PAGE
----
Feeds

Wi-Fi gets on the right track

Arrving on platform one, the mobile hotspot

  • alert
  • submit to reddit

Next gen security for virtualised datacentres

Analysis What sort of investment in public transport would make you swap from plane to long haul trains or from car to bus or commuter train? asks Rob Bamforth of Bloor Research.

How about fast mobile data access using Wi-Fi? Mobile users at mobile hotspots. It might be a challenge delivering high bandwidth networking to a moving target - both technical and financial - but at least there's a sitting audience.

For the would-be 'railwarrior', the solution could be at hand, at least if the trial being undertaken by UK train operator, Great North Eastern Railways (GNER) is a success.

GNER, which operates services from London to Scotland along the East Coast main line, are partnering with Swedish company Icomera to provide real-time high speed Internet access to trains. The service will be available to an unlimited number of First and Standard Class passengers, and staff. Icomera, with its Wireless Onboard Internet product, already have experience of running a commercial Wi-Fi service on trains in Scandinavia.

Given the large number of travelers already using laptops on trains, the addition of Wi-Fi makes the travel time even more productive, and provides something that road travel can not. GNER has apparently solved the problem of delivering uninterrupted connection while the train travels at high speeds. Icomera's Wireless Onboard Internet solution provides connection using a combination of GSM and satellite, and automatically selects channels using the most effective multiple combinations to provide 100 per cent access even at speeds over 300kmph.

Subject to the successful outcome of the three-month trial, GNER plans to fit satellite-receiving equipment first to its ten high-speed diesel locomotives and then, early next year, to its fleet of 30 electric engines. GNER plan to be able to offer connectivity all the way along the route from London to Inverness, longer than most laptop batteries, so this could be further encouragement for suppliers of handheld devices capable of lasting all day on a battery.

GNER recognises that their business is moving people from place to place. It isn't aiming to make money from being a Wi-Fi hotspot, - it hopes his new service will encourage more people to travel by train rather than taking the car or a plane.

There are solutions appearing for delivering Wi-Fi access to smaller commercial vehicles too, such as buses, so if governments are looking for ways to encourage more use of public transport, they could look into the possibilities of subsidising services like wireless network access. It's not possible to make a busy bus or train as personal as a car, but they can become a 'vehicle' for aggregating network connectivity.

Trains would need to become more laptop friendly outside First Class - GNER needs to think about installing power points, and not the proprietary sort located in aircraft cabins that force the would-be airborne computer user to shell out £100 or more just to spend seven hours watching DVDs.

Perhaps wireless handhelds would make more sense for 'railwarriors', and 'bus-battlers'. Either way, the value for the technology-toting traveler would be clear. At least they could do something other than playing games on their mobile phone...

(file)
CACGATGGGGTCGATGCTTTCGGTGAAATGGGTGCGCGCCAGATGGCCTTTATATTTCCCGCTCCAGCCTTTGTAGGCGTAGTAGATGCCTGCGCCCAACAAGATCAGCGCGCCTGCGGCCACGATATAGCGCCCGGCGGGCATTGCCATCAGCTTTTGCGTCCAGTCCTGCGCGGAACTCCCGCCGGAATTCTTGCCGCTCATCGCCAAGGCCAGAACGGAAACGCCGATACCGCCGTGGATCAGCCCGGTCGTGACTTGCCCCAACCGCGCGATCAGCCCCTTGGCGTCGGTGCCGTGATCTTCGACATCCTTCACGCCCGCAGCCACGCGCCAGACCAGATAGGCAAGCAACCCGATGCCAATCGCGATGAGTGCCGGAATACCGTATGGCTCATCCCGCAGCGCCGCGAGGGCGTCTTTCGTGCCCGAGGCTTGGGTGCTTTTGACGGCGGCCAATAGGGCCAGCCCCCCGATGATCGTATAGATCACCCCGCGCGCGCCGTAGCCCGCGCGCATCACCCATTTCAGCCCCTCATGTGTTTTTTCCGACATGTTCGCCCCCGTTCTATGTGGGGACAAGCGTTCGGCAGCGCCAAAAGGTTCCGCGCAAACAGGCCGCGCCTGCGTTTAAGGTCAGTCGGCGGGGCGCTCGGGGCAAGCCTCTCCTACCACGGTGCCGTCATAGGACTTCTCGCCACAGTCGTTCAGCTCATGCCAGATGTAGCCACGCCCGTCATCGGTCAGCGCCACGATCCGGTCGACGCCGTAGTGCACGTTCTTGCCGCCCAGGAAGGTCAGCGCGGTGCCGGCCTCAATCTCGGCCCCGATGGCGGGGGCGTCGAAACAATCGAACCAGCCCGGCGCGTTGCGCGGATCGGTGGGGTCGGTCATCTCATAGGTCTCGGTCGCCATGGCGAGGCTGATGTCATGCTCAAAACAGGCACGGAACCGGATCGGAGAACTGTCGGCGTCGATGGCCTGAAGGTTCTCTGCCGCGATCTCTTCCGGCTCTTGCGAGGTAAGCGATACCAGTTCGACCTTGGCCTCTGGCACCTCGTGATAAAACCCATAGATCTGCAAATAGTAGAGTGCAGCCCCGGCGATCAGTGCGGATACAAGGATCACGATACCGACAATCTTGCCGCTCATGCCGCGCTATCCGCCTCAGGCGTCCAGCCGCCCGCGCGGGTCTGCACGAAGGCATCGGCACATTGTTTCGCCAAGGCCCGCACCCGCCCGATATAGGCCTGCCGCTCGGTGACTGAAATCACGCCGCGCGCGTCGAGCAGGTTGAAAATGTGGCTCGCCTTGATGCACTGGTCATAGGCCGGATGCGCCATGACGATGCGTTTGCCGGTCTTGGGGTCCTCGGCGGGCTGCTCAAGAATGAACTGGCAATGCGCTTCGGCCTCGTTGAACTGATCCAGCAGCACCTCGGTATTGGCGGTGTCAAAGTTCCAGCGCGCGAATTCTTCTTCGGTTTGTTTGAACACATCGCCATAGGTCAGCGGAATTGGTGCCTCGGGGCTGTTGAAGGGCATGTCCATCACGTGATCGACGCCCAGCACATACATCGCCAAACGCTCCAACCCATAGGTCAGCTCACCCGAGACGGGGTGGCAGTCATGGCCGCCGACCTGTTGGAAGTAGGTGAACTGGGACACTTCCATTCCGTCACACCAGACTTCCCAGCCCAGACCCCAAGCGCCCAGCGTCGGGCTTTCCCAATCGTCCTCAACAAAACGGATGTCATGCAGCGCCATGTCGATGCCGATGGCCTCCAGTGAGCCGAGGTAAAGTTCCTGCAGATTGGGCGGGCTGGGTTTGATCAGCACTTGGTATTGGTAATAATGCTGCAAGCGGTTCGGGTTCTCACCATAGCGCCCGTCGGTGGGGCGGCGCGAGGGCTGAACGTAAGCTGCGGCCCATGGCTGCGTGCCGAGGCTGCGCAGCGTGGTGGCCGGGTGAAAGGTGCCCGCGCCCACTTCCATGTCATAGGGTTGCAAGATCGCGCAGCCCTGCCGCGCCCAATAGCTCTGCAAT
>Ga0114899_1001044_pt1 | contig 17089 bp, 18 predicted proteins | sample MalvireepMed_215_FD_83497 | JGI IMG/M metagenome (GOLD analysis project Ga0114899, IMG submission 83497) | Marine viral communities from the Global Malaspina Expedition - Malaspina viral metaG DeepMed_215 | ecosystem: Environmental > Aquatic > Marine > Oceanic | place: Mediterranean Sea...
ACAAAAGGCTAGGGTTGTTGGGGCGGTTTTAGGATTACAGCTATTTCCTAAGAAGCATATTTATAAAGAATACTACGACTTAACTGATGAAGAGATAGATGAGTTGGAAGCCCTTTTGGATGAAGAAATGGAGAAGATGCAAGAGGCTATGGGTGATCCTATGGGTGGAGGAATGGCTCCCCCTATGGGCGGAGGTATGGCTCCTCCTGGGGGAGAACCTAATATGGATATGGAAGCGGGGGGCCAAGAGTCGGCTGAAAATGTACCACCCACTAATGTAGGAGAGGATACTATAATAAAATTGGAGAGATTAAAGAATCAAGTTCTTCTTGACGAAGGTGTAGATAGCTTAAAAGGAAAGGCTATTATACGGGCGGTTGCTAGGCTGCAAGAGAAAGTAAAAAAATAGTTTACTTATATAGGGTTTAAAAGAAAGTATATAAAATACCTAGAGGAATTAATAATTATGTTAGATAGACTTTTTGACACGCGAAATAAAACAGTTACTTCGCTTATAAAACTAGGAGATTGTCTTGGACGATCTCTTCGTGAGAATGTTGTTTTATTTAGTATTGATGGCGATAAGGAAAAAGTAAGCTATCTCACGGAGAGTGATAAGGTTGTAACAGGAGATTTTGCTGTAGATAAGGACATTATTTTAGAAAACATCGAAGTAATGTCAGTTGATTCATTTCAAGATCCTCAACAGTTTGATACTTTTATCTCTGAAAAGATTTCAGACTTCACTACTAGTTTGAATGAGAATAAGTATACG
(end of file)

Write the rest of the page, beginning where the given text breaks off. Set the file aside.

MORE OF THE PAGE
...and there's also the prospect of network traffic reducing vehicular traffic. ®

Copyright © 2003, IT-Analysis.com

Boost IT visibility and business value

More from The Register

next story
Canadian ISP Shaw falls over with 'routing' sickness
How sure are you of cloud computing now?
Don't call it throttling: Ericsson 'priority' tech gives users their own slice of spectrum
Actually it's a nifty trick - at least you'll pay for what you get
Three floats Jolla in Hong Kong: Says Sailfish is '3rd option'
Network throws hat into ring with Linux-powered handsets
Fifteen zero days found in hacker router comp romp
Four routers rooted in SOHOpelessly Broken challenge
New Sprint CEO says he will lower axe on staff – but prices come first
'Very disruptive' new rates to be revealed next week
PwC says US biz lagging in Internet of Things
Grass is greener in Asia, say the sensors
Ofcom sees RISE OF THE MACHINE-to-machine cell comms
Study spots 9% growth in IoT m2m mobile data connections
O2 vs Vodafone: Mobe firms grab for GCHQ, gov.uk security badge
No, the spooks love US best, say rival firms
Ancient pager tech SMS: It works, it's fab, but wow, get a load of that incoming SPAM
Networks' main issue: they don't know how it works, says expert
Trans-Pacific: Google spaffs cash on FAST undersea packet-flinging
One of 6 backers for new 60 Tbps cable to hook US to Japan
prev story

Whitepapers

Endpoint data privacy in the cloud is easier than you think
Innovations in encryption and storage resolve issues of data privacy and key requirements for companies to look for in a solution.
Implementing global e-invoicing with guaranteed legal certainty
Explaining the role local tax compliance plays in successful supply chain management and e-business and how leading global brands are addressing this.
Top 8 considerations to enable and simplify mobility
In this whitepaper learn how to successfully add mobile capabilities simply and cost effectively.
Solving today's distributed Big Data backup challenges
Enable IT efficiency and allow a firm to access and reuse corporate information for competitive advantage, ultimately changing business outcomes.
Reg Reader Research: SaaS based Email and Office Productivity Tools
Read this Reg reader report which provides advice and guidance for SMBs towards the use of SaaS based email and Office productivity tools.